Their peak era was the mid 1970s, with a run of hits including Softer Ride and Down Down just as I and my friends from school Conrad, Tat, Andy Shand and Tigger were forming our own band called Rough Justice based in Kingston nr Lewes.   We wrote our own material, but also played a nice wedge of covers – two by The Beatles (Birthday and Get Back), two by Elvis Presley (Heartbreak Hotel and Jailhouse Rock – see My Pop Life #80) and THREE by Status Quo :  Paper Plane, Caroline and this song In My Chair.   In My Chair is a very low-temperature boogie with delightfully surreal lyrics and a terrific old school guitar solo, and if it got any slower it would slowly slide off the sofa and fall asleep on the floor, yes, but it’s also a tune.  My favourite Quo song along with Gerdundula, which was actually the B-side on Pye Records.  (Francis Rossi had later told me that Gerdundula was written for a German couple they knew in the late 60s called Gerd und Ula.  So now you know 😉   Rough Justice loved the Quo, but we also found these songs relatively easy to play – 12-bar songs with a rhythm guitar part (Conrad playing Parfitt) and a lead part (Tat playing Rossi).   I would then sing the relatively undemanding nasal lead vocal (Ralph singing Rossi).   Although as I recall I played bass on Caroline (three whole notes!!) and Andy Shand sang the lead vocal.  People could dance to them too.  Of course I told the Quo all this, and they were pleased.   They were pleased to be in Coronation Street, with lines, acting, thrilled to bits to be honest.  Which was very sweet.  I asked them who they liked and they said Jeff Lynne of ELO and Hank Marvin, guitarist with The Shadows.  Rick had sat next to Hank at some variety TV show where the audience is filled with celebrities, and told us that he’d spent some of the time looking down at Hank Marvin’s  right hand, thinking – that hand played those licks!  They were lovely fellas all right and they made me feel very welcome.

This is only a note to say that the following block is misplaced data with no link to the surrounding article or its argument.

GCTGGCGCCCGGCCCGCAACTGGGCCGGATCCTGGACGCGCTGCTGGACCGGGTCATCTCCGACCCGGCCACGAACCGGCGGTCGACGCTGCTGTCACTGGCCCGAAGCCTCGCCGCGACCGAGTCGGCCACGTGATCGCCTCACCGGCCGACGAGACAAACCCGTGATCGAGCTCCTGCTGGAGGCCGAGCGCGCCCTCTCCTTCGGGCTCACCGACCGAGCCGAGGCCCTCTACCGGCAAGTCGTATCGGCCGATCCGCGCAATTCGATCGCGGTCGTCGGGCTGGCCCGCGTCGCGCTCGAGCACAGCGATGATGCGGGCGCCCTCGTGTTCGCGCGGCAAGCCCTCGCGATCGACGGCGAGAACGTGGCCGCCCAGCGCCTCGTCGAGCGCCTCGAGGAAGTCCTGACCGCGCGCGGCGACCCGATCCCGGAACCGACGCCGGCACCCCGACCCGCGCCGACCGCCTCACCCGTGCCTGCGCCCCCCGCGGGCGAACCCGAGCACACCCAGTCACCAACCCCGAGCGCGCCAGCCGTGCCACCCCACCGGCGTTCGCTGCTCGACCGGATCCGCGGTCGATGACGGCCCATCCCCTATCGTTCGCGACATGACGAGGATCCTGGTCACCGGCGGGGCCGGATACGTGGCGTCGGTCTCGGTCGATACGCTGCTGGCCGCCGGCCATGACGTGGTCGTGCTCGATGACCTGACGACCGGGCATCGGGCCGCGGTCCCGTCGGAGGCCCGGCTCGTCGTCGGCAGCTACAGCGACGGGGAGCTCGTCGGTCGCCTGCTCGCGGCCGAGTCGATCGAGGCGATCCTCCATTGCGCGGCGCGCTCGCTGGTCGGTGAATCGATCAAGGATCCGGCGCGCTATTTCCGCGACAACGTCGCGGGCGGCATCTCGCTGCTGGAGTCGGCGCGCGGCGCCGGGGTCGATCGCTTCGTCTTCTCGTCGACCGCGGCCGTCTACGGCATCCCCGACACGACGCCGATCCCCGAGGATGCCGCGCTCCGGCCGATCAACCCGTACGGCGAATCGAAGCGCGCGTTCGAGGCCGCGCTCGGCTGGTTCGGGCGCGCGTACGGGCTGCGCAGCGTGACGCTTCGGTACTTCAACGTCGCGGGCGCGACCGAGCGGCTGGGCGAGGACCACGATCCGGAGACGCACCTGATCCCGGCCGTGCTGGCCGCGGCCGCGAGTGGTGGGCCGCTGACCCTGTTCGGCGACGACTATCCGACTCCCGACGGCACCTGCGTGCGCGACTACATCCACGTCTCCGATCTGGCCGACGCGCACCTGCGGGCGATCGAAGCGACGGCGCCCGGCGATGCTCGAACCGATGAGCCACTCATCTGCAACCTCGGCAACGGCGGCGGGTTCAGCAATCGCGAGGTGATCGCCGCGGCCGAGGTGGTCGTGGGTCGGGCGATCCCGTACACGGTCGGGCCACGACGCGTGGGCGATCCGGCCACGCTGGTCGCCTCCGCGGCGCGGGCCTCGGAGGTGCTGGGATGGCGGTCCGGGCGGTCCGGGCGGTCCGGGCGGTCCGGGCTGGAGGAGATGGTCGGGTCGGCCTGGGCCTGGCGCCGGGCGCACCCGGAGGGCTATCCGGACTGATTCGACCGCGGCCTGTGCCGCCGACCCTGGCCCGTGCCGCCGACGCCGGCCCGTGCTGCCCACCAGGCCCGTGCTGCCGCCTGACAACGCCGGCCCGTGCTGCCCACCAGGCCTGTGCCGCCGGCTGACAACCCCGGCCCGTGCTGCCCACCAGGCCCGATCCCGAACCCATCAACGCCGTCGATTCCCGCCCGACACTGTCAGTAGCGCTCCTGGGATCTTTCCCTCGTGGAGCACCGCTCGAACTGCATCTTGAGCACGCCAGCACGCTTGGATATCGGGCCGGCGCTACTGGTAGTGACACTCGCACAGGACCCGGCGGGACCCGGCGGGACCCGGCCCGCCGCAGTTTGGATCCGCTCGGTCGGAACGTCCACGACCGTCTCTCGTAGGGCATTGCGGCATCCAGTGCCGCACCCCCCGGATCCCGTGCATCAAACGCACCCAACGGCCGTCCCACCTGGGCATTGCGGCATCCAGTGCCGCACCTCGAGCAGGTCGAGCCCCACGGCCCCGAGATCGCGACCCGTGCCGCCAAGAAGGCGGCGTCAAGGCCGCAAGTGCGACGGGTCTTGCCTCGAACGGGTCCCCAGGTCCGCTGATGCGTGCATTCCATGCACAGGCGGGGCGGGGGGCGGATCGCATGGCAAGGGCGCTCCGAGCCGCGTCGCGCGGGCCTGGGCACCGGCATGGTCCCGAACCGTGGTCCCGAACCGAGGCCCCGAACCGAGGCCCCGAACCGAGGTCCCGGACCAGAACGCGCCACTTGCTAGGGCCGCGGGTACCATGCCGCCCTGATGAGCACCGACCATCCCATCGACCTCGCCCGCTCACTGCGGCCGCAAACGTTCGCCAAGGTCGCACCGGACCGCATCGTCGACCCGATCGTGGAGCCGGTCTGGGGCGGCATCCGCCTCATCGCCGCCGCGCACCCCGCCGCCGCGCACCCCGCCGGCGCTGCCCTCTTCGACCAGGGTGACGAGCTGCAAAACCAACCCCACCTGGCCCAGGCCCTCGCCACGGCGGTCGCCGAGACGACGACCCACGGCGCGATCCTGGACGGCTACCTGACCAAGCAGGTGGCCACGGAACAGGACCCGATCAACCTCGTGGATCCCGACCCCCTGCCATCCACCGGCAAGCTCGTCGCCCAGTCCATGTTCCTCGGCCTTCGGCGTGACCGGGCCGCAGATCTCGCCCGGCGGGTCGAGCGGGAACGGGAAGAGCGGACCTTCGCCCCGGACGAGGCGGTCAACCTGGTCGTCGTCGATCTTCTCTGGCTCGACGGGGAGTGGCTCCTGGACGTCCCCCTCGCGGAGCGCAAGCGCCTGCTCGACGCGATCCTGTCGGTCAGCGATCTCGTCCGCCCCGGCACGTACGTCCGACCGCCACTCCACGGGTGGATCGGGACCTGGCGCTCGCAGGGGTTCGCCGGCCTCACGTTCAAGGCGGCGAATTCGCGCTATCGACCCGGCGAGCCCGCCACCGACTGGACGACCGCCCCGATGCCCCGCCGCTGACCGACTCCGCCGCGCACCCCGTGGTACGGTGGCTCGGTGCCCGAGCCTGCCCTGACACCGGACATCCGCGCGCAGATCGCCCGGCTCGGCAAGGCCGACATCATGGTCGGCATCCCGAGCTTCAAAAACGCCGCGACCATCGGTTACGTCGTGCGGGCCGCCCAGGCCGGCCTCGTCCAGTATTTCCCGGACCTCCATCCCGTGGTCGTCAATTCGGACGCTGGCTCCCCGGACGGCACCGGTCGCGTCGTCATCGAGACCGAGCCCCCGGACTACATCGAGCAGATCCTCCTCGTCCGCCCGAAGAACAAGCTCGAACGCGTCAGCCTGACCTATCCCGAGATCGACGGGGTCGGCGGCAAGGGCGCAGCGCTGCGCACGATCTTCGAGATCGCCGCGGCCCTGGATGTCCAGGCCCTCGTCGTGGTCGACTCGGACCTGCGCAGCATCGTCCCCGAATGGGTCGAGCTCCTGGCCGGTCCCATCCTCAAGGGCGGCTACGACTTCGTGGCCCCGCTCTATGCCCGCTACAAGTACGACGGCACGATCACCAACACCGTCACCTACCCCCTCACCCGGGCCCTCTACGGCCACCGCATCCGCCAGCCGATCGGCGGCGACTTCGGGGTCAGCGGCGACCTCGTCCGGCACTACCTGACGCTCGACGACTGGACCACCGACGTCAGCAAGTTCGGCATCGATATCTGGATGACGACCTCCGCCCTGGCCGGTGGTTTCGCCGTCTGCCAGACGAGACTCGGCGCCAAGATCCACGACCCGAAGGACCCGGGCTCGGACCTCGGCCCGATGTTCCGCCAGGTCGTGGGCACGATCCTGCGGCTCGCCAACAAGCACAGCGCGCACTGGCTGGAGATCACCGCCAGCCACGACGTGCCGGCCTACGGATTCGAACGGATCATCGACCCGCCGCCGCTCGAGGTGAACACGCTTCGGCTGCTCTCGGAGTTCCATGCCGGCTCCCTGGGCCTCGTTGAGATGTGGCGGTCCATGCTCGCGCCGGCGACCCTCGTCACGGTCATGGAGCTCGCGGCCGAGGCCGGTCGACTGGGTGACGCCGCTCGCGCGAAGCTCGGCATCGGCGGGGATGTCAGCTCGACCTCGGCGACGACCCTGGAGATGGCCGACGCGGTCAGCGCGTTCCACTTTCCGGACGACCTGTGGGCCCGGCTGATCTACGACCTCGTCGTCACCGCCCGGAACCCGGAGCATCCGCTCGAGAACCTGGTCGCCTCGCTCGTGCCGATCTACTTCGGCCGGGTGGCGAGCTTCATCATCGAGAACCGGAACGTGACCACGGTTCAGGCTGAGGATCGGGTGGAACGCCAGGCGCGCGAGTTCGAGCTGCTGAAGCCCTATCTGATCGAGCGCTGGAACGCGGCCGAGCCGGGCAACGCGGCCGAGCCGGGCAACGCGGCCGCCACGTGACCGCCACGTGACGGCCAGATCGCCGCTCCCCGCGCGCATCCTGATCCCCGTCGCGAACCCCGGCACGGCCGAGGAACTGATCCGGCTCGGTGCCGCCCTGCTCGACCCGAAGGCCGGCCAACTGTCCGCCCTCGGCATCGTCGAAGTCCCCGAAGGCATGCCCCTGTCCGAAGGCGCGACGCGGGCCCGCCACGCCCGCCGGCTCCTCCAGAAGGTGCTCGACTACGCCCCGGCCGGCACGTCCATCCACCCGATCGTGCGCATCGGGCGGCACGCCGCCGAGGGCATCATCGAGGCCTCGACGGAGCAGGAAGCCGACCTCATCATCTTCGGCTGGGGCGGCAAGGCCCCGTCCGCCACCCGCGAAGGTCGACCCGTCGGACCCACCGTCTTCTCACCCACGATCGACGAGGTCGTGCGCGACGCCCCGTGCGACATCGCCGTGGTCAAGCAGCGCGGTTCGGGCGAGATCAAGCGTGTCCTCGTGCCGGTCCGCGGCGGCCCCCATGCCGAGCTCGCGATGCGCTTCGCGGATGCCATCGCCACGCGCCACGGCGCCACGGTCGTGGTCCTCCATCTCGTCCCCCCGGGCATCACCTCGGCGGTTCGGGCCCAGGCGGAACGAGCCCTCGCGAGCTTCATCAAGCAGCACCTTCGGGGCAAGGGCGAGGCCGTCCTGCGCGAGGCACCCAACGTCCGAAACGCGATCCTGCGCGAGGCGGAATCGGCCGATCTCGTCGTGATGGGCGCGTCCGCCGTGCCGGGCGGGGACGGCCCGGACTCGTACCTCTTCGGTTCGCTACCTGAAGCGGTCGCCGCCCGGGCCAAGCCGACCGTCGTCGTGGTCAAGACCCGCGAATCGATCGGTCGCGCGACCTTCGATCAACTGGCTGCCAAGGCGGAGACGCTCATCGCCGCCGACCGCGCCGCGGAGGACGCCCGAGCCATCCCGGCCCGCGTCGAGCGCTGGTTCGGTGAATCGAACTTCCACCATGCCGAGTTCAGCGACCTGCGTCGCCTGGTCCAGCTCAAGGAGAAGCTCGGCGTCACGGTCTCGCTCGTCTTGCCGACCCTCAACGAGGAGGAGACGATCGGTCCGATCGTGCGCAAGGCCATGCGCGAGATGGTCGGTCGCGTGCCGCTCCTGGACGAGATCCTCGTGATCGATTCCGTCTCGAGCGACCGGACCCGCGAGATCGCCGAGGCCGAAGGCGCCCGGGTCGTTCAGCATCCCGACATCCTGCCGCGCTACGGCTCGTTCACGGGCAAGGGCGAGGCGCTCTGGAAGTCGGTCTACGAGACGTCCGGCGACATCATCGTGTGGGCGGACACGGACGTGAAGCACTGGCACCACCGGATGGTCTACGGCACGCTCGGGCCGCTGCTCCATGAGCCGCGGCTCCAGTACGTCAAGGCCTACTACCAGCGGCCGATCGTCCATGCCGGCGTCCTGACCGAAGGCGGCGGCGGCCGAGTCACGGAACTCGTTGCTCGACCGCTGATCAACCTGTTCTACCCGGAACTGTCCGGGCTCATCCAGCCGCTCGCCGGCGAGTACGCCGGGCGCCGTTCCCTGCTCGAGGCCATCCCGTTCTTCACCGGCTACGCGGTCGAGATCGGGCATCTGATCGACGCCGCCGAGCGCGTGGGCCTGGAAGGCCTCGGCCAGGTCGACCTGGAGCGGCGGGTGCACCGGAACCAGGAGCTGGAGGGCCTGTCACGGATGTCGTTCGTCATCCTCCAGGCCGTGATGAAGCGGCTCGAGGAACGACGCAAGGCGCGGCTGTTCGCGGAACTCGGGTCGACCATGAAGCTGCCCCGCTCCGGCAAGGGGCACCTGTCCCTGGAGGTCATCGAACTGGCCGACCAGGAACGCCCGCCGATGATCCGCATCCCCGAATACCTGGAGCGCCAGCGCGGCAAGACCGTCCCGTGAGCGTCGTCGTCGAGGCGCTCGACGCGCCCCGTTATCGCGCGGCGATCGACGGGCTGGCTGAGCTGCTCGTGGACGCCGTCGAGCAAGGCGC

I appear to be happier than The Quo

Later that night Rick and I had a few too many in the hotel bar and Rick actually fell into a glass table covered in drinks, causing mayhem, spillage and jokes.   Kind of gratifying.   We ran along walking across the rooftops in my chair.   Three weeks later we would return to Manchester for the following episode.  Now read on dot dot dot.

Jack Duckworth, the character, passed away in 2010 asleep in his chair.  Millions mourned. He was the 2nd-longest serving male character on the show – over 30 years.  Two years and one day later Bill Tarmey the actor passed away in Tenerife at the age of 71, of a heart attack.  We mourned all over again.  Here’s to you Bill.

Late note : as I was writing this blog, Rick Parfitt was suffering a massive heart attack. Thankfully he lived and is now in recovery, on the mend.  My thoughts are with him.

In My Chair from 1971 :

clearer visuals :

the B-side Gerdundula played live in 2004

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1 Comment (+add yours?)

  1. Trackback: My Pop Life #192 : Hang On In There Baby – Johnny Bristol | Magicmenagerie's Blog